Concern Over Corruption Liability Leads to Abandoning Foreign Partnerships
More than half (55%) of the companies doing business internationally are shelving key business partnerships due to concerns about corruption liability in foreign markets, according to Dow Jones State of Anti-Corruption Survey 2011. The bi-annual survey, which surveyed more than 300 companies worldwide, also found a marked increase in the number of companies claiming to have lost business due to competitors acting unethically – from 10% in the 2009 study to 40% today.
“Strict liability provisions in legislation like the UK Bribery Act make businesses responsible for the activities of their agents and partners overseas, and this is having a direct impact on the occurrence of new business partnerships between firms,” said Rupert de Ruig, managing director of risk and compliance, Dow Jones. “However, what’s striking is that only 30% of the companies say they are monitoring partner business integrity. Firms are spending more time investigating new executive hires than they do screening new business partners, leaving their companies open to risk in this area.”
More than 40% of Companies Have Lost Business to Unethical Competitors
Of those claiming to have lost business to an unethical competitor, most believe the competitor broke anti-corruption laws in doing business.
“At face value these findings support the view that anti-bribery and corruption regulation damages business and is ineffective in stopping corporate bribery,” said de Ruig. “However, there may be a stronger argument that the findings are an indication of higher standards and controls in companies and an increasing awareness of bribery and unethical business practices in the marketplace.”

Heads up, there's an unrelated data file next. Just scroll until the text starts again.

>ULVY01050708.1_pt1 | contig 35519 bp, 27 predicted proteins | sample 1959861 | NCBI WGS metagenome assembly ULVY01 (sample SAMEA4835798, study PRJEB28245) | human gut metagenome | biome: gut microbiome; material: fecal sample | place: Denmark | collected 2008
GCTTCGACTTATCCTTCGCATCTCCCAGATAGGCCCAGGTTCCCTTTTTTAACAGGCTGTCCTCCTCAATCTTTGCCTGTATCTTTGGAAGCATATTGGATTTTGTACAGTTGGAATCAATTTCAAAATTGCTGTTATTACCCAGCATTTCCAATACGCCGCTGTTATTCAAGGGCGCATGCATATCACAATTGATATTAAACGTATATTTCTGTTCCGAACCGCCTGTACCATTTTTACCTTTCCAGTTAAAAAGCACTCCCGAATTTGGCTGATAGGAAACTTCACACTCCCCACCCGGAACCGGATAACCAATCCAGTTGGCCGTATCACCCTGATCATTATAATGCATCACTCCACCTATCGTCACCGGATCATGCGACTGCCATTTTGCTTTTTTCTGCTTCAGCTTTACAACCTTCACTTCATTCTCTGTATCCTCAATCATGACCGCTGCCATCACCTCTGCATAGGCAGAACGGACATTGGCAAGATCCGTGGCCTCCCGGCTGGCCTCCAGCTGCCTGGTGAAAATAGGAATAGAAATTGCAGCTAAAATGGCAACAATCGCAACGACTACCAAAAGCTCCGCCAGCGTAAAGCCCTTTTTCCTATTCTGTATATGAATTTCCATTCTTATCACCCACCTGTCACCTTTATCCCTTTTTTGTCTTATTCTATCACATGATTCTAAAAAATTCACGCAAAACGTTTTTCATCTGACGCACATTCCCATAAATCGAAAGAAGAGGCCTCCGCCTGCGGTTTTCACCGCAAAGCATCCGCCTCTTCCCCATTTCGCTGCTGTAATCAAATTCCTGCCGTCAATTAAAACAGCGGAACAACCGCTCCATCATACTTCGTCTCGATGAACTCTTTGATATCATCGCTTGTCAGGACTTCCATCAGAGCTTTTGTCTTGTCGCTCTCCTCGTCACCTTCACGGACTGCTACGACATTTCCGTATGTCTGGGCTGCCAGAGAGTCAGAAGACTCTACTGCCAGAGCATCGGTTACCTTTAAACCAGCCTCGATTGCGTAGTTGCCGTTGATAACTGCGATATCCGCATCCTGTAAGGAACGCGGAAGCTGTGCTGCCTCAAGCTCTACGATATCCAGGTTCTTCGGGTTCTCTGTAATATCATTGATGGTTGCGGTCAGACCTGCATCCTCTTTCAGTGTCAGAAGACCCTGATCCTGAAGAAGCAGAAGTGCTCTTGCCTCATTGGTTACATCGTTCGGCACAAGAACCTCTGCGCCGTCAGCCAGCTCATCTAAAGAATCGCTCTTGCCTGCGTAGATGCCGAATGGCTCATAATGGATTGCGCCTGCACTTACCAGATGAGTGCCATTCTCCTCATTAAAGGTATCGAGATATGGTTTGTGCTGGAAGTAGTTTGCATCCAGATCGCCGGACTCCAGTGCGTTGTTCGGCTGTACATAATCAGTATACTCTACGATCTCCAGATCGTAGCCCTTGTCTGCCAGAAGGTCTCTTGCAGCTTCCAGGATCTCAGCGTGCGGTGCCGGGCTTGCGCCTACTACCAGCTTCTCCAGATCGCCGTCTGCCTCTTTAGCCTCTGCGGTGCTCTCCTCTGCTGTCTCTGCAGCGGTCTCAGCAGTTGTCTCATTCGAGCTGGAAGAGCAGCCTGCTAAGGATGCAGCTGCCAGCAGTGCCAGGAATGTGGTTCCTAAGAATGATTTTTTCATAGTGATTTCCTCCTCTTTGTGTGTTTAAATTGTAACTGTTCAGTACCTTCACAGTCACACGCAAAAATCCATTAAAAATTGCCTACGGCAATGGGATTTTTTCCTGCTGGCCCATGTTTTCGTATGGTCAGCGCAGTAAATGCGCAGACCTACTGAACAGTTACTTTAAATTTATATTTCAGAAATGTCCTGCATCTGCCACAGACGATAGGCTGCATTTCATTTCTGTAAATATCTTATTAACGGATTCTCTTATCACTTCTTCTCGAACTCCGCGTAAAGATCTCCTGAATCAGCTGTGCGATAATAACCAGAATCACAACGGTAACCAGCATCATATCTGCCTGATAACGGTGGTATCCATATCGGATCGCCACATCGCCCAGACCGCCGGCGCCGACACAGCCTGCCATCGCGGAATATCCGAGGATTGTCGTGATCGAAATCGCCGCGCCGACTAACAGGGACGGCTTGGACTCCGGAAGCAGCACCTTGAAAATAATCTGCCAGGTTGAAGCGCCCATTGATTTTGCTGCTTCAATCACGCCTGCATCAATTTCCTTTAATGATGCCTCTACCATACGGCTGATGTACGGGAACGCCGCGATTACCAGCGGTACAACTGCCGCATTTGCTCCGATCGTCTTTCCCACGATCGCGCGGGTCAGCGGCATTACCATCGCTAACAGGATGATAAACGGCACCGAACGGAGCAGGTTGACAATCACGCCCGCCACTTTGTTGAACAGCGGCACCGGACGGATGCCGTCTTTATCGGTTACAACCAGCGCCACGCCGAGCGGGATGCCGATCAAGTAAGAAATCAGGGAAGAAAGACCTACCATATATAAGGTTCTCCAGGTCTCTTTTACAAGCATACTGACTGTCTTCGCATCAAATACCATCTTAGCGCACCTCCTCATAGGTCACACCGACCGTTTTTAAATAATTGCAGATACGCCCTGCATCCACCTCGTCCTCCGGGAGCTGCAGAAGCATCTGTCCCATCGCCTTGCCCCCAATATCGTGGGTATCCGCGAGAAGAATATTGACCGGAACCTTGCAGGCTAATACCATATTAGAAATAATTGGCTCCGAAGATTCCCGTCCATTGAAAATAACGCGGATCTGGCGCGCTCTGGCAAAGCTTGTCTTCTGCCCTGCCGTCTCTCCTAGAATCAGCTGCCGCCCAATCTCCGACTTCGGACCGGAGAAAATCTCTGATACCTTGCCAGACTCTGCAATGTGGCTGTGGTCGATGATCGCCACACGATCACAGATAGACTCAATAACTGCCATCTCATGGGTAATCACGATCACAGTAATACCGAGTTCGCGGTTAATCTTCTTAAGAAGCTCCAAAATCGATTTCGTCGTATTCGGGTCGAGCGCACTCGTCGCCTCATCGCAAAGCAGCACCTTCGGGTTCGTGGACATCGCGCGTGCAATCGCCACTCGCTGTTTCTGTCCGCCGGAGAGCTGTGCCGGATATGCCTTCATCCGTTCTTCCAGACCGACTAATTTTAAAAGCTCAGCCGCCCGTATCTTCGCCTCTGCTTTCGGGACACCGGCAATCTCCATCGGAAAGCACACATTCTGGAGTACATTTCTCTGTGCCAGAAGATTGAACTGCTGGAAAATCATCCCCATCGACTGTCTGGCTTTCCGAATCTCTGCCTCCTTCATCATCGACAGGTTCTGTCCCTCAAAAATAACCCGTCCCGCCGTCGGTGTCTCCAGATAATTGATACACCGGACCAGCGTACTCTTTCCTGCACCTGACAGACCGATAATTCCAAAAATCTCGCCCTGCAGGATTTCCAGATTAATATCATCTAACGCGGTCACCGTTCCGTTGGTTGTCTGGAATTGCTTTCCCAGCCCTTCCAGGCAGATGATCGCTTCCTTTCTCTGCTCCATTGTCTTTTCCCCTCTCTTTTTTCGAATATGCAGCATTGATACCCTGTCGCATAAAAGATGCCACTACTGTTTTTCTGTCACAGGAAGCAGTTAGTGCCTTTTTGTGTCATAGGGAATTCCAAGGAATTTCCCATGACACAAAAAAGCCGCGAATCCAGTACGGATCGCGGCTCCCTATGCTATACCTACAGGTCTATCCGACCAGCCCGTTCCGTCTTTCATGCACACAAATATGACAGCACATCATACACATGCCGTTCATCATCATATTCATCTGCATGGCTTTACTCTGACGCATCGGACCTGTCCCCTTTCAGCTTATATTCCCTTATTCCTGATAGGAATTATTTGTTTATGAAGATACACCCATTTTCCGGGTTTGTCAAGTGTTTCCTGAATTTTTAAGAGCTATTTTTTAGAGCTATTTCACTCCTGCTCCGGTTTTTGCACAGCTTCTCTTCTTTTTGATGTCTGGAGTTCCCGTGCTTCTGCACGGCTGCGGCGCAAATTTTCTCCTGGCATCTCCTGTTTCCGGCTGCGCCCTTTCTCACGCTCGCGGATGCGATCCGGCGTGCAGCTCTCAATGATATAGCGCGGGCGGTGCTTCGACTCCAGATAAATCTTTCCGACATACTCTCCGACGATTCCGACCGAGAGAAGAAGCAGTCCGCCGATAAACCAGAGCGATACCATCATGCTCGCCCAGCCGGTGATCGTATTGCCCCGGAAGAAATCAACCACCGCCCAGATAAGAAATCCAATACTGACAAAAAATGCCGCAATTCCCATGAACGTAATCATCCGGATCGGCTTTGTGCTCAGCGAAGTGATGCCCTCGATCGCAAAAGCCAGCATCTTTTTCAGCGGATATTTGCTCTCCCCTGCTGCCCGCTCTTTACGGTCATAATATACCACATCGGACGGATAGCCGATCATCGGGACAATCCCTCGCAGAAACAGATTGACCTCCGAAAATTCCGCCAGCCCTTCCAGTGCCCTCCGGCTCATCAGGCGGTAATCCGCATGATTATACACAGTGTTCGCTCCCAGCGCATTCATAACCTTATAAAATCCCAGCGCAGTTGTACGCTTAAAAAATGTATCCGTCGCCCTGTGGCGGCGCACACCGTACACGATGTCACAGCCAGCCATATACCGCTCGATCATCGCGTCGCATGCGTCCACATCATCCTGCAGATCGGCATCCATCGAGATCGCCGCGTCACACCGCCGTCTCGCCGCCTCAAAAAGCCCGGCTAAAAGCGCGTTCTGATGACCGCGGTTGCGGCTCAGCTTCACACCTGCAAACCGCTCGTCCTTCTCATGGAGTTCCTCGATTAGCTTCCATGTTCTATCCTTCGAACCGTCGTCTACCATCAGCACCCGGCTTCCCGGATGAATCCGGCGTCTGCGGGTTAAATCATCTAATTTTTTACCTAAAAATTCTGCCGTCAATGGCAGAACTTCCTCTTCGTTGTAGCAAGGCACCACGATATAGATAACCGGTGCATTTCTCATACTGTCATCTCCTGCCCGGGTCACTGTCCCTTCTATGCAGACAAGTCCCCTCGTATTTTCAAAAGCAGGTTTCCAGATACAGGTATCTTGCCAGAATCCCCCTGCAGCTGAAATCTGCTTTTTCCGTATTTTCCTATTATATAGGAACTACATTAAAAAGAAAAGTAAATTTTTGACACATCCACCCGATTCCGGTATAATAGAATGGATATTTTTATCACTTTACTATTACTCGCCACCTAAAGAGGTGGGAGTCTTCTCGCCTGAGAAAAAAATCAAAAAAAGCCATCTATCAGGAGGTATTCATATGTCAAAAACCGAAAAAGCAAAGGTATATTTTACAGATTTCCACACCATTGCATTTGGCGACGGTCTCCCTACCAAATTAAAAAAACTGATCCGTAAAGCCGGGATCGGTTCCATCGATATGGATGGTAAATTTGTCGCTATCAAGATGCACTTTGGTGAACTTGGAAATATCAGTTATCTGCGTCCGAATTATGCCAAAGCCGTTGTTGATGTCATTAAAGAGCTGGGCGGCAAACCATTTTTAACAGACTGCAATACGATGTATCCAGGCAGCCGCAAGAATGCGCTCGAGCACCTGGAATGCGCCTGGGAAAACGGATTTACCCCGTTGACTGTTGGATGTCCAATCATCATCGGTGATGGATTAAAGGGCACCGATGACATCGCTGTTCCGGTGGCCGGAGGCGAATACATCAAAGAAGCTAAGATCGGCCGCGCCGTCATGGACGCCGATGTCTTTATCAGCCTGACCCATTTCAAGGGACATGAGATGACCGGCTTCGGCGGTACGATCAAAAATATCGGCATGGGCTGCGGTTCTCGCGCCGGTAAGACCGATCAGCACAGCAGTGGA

Factors Causing Review of Business Partner Relationships
Executives cited government sanctions and negative media coverage as the events most likely to trigger relationship reviews. Companies in Asia-Pacific, in particular, focus more than others on ownership and management changes.
Majority Back Reporting of Suspected Bribery Among Competitors
More than half of respondents (56%) believe businesses should always report suspected bribery by a competitor to the appropriate authorities; and among Asia-Pacific respondents this percentage rose to nearly 70%. Only 8% felt companies should never file reports.
Nearly 70% of respondents in the Asia-Pacific region believe bribery should always be reported. “Bribery is seen by some organisations as an accepted way of doing business in certain parts of the Asia-Pacific region,” said De Ruig. “However, contrary to perceptions, the responses indicate that local companies claim to have very little tolerance towards unethical behaviour.”
Resource Constraints Have Led to Compliance Function Centralisation
According to the survey, nearly half the companies lack confidence in their due diligence processes. The same number attributes this to difficulty in assessing the credibility of information or having insufficient resources. Compared to the 2009 survey, companies have shifted compliance responsibility away from regional teams, to more centrally controlled groups.
“Any tendency to centralise due diligence responsibilities produces efficiencies and makes it easier to implement global standards. However, it may leave companies open to risk, as they lack the local cultural knowledge and language skills of staff on the ground,” said de Ruig. “The survey reveals that these concerns are felt particularly keenly in western Europe where almost one-third of executives point to lack of time, and almost one-in-five to lack of linguistic expertise, as impediments to effective due diligence.”
Anti-corruption Programmes Have a Sell-by Date
Almost three-quarters of respondents have anti-corruption programmes in place, with consistent rates of implementation across all regions and industries. Nearly 45% of these programmes have been in place for six years or more. In contrast, only 8% of respondents have implemented an anti-corruption programme in the past 12 months.
“We recommend that companies with long-established anti-corruption programmes conduct regular reviews to ensure their relevance in the fast evolving landscape of anti-corruption regulation,” added de Ruig. “A programme that was adequate six years ago may not offer the same level of protection.”